I woke up early to watch the sunrise over the wetland, a short walk from our tents, and was graced with the presence of a Long Beak Curlew catching its morning meal.

Long beak Curlue at sunrise

The campground also was graced with a fresh spring, supplying ice cold drinking water straight out of the ground.

The fountain of youth
The spring video

Prior to leaving camp, Eric and Michael offered us a plethora of healthy treats in the AM to take along on our journey. To Eric and Michael: THANK YOU so much for your kindness. We just finished off the Dried Shiitake chips. They were so delicious!

The sky was gorgeously overcast part of the day

The ride was a long one today and my body wasn’t having it. Every little hill felt like a mountain and my heart rate was raised all day, not typical for sustained long endurance.

Getting out of the sagebrush and into pine country video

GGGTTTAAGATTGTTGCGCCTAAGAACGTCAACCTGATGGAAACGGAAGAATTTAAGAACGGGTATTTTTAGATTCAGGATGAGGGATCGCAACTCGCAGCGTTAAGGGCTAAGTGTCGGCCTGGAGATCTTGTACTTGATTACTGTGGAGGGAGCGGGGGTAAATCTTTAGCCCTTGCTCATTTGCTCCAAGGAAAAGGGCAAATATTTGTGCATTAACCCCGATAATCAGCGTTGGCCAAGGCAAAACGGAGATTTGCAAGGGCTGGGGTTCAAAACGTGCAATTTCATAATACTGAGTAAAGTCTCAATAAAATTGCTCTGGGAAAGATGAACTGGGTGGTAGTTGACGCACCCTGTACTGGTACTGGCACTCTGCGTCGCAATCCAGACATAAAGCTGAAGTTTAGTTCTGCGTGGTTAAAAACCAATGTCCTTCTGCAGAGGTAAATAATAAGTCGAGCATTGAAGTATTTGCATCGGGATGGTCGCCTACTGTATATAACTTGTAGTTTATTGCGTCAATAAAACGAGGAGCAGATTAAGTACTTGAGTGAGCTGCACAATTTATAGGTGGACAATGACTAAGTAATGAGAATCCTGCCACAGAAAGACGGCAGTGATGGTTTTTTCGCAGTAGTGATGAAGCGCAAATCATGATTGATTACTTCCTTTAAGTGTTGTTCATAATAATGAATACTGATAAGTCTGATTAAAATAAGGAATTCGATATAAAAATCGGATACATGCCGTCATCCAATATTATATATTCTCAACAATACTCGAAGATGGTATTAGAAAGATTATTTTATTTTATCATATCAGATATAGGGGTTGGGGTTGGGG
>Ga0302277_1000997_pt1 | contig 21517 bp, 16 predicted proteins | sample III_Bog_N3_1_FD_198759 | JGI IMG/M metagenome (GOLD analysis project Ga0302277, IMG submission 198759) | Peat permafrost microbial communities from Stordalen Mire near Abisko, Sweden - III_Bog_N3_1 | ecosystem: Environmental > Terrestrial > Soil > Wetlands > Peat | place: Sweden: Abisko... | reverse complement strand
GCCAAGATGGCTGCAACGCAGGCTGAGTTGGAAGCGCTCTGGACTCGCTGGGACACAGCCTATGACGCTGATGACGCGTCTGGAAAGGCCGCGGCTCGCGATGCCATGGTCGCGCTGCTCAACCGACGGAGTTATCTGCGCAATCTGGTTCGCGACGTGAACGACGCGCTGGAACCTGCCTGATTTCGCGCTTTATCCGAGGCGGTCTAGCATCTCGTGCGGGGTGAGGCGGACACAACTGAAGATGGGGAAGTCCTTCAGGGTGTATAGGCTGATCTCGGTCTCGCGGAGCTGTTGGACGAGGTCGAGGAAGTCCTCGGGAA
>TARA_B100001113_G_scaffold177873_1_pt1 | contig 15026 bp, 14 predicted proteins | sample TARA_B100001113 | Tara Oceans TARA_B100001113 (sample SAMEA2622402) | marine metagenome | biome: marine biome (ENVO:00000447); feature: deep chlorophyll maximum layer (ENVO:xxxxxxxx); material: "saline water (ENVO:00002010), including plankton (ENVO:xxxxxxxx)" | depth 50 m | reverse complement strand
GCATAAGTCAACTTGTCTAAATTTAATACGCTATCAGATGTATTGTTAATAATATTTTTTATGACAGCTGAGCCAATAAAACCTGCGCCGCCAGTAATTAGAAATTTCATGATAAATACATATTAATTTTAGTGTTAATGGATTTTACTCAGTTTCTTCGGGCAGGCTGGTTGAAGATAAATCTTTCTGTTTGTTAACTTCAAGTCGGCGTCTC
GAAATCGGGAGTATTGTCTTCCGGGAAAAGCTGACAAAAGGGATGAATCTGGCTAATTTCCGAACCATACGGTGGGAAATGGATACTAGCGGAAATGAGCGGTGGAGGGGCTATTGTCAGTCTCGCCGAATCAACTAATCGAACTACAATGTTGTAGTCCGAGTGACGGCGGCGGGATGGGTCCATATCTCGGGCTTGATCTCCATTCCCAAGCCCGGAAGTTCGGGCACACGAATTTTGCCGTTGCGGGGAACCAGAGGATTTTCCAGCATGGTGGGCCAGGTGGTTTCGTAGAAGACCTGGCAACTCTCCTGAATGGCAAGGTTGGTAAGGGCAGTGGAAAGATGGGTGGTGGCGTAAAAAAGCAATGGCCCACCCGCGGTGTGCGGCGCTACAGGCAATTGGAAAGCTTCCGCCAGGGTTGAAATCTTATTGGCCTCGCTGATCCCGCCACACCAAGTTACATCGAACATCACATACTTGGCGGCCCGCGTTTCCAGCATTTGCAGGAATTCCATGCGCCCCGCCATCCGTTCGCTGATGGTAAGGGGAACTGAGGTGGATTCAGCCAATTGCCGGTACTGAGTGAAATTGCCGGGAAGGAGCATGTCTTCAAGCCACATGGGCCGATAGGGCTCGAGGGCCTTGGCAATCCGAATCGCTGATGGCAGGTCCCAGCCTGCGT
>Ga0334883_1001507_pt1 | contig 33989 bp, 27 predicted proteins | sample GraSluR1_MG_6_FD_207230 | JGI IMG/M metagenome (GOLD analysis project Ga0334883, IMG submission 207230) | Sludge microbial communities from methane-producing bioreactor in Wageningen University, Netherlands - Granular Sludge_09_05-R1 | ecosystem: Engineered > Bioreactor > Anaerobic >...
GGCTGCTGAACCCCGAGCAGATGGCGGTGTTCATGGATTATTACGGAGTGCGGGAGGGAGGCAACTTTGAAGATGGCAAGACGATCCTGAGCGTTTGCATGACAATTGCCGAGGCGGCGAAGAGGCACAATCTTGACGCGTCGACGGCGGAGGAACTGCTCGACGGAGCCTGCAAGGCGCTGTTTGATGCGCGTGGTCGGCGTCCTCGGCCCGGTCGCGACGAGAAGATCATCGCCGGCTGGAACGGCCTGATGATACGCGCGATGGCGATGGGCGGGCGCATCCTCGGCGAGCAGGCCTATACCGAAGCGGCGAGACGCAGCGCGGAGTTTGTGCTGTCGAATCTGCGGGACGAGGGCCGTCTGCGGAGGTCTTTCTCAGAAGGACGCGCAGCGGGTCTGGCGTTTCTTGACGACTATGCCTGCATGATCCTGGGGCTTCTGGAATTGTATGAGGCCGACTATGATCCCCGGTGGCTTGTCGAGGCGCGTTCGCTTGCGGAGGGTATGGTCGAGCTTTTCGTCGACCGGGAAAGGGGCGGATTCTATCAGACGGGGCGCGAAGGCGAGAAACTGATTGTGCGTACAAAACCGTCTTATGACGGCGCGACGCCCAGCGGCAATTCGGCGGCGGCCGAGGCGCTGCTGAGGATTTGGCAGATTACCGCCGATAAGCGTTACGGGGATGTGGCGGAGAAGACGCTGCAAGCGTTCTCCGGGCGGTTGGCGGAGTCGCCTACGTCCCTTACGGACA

Corinne spotted a wildfire off in the distance as we made our way to Big Springs, Idaho.

Wildfire in the far background

We kept on pedaling and started getting so excited to cross into Idaho that we agreed to choreograph a dance when we crossed. We giggled like little girls.

Corinne crossing the border into Idaho
We made it to Idahome! 714 miles, 21 days of pedaling and 5 days rest. Bye bye Montana, hello Idaho.

After we ate a plethora of chips at the summit, we descended and meandered the gravel hills until we made it to Island Park, Idaho, the only grocery store in a 60 mile radius. We grabbed some avocados and chocolate bars and set off to our camp spot for the night at Big Springs campground.

We crossed into Idaho!
Not in our every day diets, chips have been critical in refueling our bodies after hard rides with salt and carbohydrates.